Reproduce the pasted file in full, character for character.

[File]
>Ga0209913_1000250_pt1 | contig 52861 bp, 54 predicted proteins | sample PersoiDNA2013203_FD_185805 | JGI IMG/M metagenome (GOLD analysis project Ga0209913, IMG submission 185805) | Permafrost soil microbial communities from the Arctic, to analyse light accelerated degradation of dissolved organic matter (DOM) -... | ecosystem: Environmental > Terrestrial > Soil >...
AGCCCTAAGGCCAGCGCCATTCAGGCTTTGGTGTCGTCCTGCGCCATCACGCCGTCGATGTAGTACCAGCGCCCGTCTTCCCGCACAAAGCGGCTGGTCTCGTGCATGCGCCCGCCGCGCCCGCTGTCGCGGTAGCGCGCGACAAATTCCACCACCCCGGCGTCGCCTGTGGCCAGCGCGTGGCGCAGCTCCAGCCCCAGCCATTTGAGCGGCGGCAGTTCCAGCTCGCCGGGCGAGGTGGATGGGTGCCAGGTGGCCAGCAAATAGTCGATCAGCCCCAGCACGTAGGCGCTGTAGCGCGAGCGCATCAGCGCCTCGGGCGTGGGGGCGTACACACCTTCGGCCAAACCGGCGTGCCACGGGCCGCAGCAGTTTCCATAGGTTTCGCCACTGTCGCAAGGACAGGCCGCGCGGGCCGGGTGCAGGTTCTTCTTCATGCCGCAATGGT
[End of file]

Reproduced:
>Ga0209913_1000250_pt1 | contig 52861 bp, 54 predicted proteins | sample PersoiDNA2013203_FD_185805 | JGI IMG/M metagenome (GOLD analysis project Ga0209913, IMG submission 185805) | Permafrost soil microbial communities from the Arctic, to analyse light accelerated degradation of dissolved organic matter (DOM) -... | ecosystem: Environmental > Terrestrial > Soil >...
AGCCCTAAGGCCAGCGCCATTCAGGCTTTGGTGTCGTCCTGCGCCATCACGCCGTCGATGTAGTACCAGCGCCCGTCTTCCCGCACAAAGCGGCTGGTCTCGTGCATGCGCCCGCCGCGCCCGCTGTCGCGGTAGCGCGCGACAAATTCCACCACCCCGGCGTCGCCTGTGGCCAGCGCGTGGCGCAGCTCCAGCCCCAGCCATTTGAGCGGCGGCAGTTCCAGCTCGCCGGGCGAGGTGGATGGGTGCCAGGTGGCCAGCAAATAGTCGATCAGCCCCAGCACGTAGGCGCTGTAGCGCGAGCGCATCAGCGCCTCGGGCGTGGGGGCGTACACACCTTCGGCCAAACCGGCGTGCCACGGGCCGCAGCAGTTTCCATAGGTTTCGCCACTGTCGCAAGGACAGGCCGCGCGGGCCGGGTGCAGGTTCTTCTTCATGCCGCAATGGT